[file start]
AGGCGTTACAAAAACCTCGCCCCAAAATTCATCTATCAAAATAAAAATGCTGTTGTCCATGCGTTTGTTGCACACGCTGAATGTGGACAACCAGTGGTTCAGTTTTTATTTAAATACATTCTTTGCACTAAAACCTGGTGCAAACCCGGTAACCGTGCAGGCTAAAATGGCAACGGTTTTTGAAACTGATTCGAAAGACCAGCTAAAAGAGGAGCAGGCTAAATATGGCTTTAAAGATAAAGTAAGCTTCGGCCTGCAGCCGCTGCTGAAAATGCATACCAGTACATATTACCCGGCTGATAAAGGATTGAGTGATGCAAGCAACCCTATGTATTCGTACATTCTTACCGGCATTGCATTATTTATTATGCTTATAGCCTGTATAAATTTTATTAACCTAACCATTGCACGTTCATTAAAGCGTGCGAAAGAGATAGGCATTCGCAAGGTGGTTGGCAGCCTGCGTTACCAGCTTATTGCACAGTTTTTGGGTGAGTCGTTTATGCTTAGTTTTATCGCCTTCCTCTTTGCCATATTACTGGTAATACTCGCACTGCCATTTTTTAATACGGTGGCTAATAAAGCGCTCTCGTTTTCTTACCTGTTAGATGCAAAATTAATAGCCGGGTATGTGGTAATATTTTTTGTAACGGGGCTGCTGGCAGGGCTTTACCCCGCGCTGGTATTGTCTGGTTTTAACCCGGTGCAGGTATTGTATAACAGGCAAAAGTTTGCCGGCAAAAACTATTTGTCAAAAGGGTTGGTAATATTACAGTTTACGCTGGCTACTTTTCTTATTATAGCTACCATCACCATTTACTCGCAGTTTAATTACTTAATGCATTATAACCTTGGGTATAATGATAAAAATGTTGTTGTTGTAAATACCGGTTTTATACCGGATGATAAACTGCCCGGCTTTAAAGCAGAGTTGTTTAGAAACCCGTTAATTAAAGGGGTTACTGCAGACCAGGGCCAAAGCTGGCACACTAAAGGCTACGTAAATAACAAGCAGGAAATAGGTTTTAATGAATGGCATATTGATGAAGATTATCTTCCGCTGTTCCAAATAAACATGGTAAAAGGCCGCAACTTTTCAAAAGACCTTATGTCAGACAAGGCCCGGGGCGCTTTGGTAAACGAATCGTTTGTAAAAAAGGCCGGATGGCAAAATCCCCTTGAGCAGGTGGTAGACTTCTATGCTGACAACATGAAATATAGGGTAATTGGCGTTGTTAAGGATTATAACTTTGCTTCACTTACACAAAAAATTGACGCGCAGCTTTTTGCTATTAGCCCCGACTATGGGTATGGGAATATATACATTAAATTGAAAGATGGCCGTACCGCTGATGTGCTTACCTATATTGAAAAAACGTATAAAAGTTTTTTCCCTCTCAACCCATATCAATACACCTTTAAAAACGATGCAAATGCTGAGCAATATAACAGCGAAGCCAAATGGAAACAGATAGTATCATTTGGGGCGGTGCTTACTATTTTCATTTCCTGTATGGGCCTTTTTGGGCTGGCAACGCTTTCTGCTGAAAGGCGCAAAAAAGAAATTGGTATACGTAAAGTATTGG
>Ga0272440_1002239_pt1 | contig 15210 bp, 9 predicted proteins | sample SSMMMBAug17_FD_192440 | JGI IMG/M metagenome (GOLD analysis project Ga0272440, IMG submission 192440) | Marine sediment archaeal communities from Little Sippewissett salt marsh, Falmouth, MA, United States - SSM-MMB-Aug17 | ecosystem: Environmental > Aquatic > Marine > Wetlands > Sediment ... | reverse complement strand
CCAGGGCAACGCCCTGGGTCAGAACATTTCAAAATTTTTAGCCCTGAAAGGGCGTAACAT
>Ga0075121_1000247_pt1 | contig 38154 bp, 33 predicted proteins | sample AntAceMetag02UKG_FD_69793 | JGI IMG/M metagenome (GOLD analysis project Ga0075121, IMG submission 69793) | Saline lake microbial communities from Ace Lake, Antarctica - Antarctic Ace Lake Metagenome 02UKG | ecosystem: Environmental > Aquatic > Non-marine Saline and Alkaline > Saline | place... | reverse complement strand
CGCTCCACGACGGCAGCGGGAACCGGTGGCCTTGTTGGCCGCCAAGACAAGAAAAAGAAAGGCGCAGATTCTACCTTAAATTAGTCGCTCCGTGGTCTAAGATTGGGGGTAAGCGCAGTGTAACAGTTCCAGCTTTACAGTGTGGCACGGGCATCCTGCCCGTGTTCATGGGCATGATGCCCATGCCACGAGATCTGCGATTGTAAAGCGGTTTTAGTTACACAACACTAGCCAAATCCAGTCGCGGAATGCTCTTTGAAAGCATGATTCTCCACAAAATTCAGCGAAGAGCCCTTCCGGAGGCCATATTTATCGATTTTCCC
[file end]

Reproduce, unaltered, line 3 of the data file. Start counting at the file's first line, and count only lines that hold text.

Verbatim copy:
CCAGGGCAACGCCCTGGGTCAGAACATTTCAAAATTTTTAGCCCTGAAAGGGCGTAACAT